The Admiral experience, however, makes me question the wisdom of keeping something open at barrel-bottom prices just for the sake of inertia. That’s the worst of many Seattle theaters so dank and unpleasant and with poor enough projection that I won’t even bother. The others include lesser first-run houses operated by Landmark (Guild 45th and the rapidly-declining Varsity). And one of our two downtown multi-plexes (Regal Meridian) suffers the flattest digital projection I’ve ever encountered.

        Frankly, it is a joy to pay full price to one of our two stellar, non-corporate neighborhood theaters (Ark Lodge and Majestic Bay) that offer sound and picture and cleanliness and value that in every way bests the multiplex.

        Meanwhile, we have the NW Film Forum for truly ambitious programming (Portland Art Museum’s NW Film Center is driven a bit more by art-film establishment consensus) we have the Sundance (equivalent to your Living Room), and we have the aforementioned Central Cinema when social drinking is the real point.

        The sale of the Harvard Exit — a unique experience that owes more to its indirect architectural path to film exhibition than to its bookings — is Seattle’s only acute cinema loss in recent memory.

  2. My first and last visit to the Ark Lodge last year did happen to be via LINK, though only excuse I need to ride LINK is how bad the Breda buses on the Route 7 smell.

    The movie visit ended after about ten minutes of a Woody Allen movie that smelled worse than a Breda- and was glad for the speed with which LINK helped me escape.

    But I really think that a really good excuse to ride LINK right now is to provide a plausible excuse for never getting closer to “The Interview” than the long blocks between Rainier and the tracks.

    I’d be surprised if the whole US Justice Department didn’t immediately scope out that Sony Pictures has means, opportunity, and motive to hack itself. Obvious motive is to create a single audience member for its ridiculous move, no matter how stoned.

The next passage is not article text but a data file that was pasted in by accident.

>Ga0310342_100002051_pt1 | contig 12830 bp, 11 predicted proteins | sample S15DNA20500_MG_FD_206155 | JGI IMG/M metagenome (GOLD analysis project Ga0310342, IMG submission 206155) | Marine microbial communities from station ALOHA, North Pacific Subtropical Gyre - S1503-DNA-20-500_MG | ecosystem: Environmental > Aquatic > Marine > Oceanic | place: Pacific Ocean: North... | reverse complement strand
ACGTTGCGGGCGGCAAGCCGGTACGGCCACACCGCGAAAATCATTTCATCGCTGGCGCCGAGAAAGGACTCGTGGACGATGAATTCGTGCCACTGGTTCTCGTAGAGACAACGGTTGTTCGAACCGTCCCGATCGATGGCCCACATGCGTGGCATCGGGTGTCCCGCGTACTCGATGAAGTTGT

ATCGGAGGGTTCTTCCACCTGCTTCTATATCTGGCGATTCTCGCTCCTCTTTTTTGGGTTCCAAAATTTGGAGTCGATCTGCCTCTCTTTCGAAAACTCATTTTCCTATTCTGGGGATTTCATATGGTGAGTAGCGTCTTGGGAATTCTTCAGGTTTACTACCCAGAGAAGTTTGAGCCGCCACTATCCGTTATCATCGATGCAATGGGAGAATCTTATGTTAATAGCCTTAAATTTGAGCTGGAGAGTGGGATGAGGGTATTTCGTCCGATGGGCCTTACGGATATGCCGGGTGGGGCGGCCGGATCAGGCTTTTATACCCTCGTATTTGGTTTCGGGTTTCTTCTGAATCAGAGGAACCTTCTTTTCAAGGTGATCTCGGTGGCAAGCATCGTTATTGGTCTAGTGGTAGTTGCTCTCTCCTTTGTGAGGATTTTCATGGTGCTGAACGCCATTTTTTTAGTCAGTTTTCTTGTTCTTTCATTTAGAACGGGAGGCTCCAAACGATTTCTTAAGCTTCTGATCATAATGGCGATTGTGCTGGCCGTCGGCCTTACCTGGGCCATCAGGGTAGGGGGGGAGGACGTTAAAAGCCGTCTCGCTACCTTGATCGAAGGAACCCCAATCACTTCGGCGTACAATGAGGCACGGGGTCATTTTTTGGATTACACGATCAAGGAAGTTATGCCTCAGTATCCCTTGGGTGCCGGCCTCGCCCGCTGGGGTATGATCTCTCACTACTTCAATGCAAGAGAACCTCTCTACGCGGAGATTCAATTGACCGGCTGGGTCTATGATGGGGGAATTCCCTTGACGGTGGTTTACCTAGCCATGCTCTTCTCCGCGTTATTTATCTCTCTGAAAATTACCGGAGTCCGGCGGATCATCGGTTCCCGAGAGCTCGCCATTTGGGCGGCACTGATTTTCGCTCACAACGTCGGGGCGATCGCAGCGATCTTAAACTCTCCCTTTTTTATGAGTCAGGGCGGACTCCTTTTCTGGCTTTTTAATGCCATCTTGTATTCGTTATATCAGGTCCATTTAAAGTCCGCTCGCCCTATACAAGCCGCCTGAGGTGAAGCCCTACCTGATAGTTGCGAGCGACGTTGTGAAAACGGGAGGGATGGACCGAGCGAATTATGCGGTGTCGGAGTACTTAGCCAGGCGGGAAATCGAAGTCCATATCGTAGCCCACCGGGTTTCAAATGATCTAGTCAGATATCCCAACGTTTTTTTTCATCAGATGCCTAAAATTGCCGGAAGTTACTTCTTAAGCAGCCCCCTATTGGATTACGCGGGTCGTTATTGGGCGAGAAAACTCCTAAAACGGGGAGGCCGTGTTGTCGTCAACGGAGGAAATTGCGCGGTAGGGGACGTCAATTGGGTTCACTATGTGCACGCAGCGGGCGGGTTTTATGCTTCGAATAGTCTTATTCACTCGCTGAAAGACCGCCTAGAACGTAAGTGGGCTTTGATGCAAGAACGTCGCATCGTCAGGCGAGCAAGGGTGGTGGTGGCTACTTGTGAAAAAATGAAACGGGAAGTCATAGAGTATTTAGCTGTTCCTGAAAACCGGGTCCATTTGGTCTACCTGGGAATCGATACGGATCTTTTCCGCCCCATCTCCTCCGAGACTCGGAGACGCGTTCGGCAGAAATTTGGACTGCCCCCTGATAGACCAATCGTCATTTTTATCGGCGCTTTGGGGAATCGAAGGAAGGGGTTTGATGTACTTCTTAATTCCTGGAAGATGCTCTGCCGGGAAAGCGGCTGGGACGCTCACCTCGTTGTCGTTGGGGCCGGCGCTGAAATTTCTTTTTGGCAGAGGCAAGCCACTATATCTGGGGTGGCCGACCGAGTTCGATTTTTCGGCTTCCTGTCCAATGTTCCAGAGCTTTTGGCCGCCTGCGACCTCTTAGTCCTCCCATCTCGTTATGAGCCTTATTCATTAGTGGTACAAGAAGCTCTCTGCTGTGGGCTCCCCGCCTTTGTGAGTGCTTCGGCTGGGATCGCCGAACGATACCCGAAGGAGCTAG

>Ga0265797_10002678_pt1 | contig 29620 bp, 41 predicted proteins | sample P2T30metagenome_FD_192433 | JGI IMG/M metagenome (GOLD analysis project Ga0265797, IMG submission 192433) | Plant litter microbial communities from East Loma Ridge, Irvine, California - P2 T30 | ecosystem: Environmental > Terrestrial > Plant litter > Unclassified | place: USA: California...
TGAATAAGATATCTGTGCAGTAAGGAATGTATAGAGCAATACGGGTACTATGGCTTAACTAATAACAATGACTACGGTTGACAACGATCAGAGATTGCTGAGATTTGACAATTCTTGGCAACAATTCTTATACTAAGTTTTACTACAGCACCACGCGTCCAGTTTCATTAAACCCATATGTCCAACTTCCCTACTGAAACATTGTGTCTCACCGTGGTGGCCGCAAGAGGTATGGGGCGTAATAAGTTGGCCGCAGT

But the whole truth is that President Kim stuck a pin in an inflated weather balloon to make his bodyguards think that after futile years of holding his breath ’til he turned blue, the young tyrant had made good on his threat to blow up his own head because they wouldn’t get him a ride on LINK.

    So while their attention was focused on covering up their dereliction, which they knew would cause them to lose face when their own heads got cut off, Kim e-mailed Sony offering them all of North Korea’s nuclear weapons for special effects in return for an ORCA card.

    But Kim was already in the belly of a Korean airline miles above the Pacific, hiding in a crate of kimchee under dozens of boxes of substandard macadamia nuts- when ST turned down Sony’s plea because their application lacked the most basic requirement: an excuse!

    So real reason Sony hacked itself after blaming the psychotic and murderous but innocent North Korean government was its calculation that even if nobody else took the bait, the Ark Lodge would definitely uphold Americans’ Constitutional right to see an idiotic movie.

    Thereby providing Kim with the excuse he needed for his LINK ride while also getting even with his poopy guards by getting them executed. Though his American handlers wisely didn’t tell him certain details.

    Sparing ST having to pull a car out of service and hose it out after Kim discovered he’d been charged five dollars for a card that didn’t even have a Day Pass loaded on it.